EA Labels president Frank Gibeau has said that EA is not tone deaf to the vast amount of criticism it receives and has responded to that criticism even when he thinks it’s not fully justified. EA's most damning criticism this year was winning the dubious distinction of being named the 2013 Worst Company in America by the Consumerist survey in April. Those results were based on voting by consumers.
"That type of feedback is disappointing personally for people inside of EA because we love our company and the games that we make," Gibeau told the BBC related to "winning" that award. "We're in the business of entertaining and exciting people, and when our business policies get in the way of that and we hear this reaction and see this feedback we have to take note of it. We're not tone deaf."
Gibeau also said that EA's recent series of staff cuts were necessary because all companies must react to the markets in which they operate.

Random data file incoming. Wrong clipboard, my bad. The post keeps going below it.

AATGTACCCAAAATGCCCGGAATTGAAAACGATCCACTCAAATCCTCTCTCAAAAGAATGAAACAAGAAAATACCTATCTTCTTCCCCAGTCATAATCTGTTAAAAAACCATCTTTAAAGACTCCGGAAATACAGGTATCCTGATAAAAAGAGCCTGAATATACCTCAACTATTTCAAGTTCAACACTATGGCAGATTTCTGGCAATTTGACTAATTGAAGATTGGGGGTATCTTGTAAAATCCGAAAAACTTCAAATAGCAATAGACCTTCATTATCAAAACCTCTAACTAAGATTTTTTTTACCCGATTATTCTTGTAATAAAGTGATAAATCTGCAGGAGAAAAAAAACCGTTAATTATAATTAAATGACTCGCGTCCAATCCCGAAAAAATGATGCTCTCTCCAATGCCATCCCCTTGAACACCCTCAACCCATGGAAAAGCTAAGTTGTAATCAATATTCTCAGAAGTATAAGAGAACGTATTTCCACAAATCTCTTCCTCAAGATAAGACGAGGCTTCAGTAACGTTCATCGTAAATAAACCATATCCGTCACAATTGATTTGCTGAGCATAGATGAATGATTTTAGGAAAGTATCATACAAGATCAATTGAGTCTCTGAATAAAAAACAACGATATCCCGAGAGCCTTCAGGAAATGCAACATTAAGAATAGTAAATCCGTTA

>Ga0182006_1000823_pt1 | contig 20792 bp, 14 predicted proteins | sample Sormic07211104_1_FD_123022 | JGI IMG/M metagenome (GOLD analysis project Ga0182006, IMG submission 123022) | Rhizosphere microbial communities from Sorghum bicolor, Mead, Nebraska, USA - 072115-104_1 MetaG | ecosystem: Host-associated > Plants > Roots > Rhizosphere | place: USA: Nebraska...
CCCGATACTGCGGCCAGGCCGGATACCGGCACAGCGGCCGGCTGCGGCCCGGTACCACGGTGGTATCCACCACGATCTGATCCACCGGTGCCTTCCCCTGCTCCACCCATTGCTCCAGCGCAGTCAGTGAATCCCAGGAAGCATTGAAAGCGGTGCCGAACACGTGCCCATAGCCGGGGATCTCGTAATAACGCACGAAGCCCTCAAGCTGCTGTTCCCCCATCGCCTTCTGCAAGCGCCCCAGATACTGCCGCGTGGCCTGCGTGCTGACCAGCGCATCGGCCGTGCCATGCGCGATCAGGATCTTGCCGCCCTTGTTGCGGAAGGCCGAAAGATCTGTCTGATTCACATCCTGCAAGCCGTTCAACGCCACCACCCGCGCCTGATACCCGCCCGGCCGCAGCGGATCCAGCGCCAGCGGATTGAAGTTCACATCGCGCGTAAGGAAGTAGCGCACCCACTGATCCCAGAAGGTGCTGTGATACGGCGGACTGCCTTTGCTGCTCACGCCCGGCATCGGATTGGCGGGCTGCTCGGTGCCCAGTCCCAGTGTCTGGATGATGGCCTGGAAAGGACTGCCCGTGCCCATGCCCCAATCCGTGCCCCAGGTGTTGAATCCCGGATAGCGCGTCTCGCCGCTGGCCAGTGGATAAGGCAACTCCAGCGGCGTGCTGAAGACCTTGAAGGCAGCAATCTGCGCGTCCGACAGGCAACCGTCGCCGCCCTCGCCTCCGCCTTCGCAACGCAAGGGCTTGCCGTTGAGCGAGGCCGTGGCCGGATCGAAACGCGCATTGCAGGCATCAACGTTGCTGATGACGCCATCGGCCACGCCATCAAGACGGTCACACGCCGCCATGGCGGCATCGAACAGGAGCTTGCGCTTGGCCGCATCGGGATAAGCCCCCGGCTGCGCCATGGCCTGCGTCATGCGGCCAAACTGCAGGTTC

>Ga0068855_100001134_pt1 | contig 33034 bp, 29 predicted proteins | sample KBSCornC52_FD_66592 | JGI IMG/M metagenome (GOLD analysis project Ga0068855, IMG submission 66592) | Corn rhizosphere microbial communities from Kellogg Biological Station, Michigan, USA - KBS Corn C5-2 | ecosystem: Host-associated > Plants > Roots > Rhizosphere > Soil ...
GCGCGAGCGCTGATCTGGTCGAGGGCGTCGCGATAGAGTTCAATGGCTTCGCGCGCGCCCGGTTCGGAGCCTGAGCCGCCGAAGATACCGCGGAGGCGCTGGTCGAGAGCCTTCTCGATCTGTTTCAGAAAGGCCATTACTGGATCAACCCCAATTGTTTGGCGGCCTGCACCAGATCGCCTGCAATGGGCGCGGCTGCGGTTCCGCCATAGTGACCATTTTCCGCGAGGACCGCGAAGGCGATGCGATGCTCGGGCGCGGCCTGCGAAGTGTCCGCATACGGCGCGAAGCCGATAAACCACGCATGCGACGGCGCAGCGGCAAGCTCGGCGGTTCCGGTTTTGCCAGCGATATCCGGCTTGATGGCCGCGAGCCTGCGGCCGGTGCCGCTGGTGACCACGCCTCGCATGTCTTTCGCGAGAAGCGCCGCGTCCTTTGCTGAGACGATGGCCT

"In the console business there frankly isn't much of a business for games outside of the top 20," he added. "You have to really get into the charts to make the initial investment in these games work. We're really trying to create epic products that have a chance to reach the widest possible audience."
Gibeau said that it is investing heavily in game engine technology to be used for next-generation game development.
"The last console generation, we frankly didn't make the investment in engine technology that we did this time," he admitted. "It left us in a position where our launch wasn't as smooth or a breakthrough as we wanted."
"It's not just about [better] graphics, it's content and online features too. If you can support just two engines instead of the 13 to 14 we were supporting over the last cycle you can focus on making great games."
Finally Gibeau admitted that EA's messaging on its plans to support the Wii U going forward was not good.
"We didn't make it easy for the market to figure out our stance on the Wii U, that's for sure," said Gibeau. "We're not announcing any new Wii U titles at E3, but that doesn't preclude us making games for it going forward."
But even as he admitted that his company's messaging on Wii U wasn't great, he continues to be vague about EA's plans for the console going forward:
"Do we have developers inside Electronic Arts that are watching the Wii U and understanding how it's developing? Yes, we're absolutely doing that. Do we have active development of Wii U titles that we're ready to publicly announce right now. No we do not."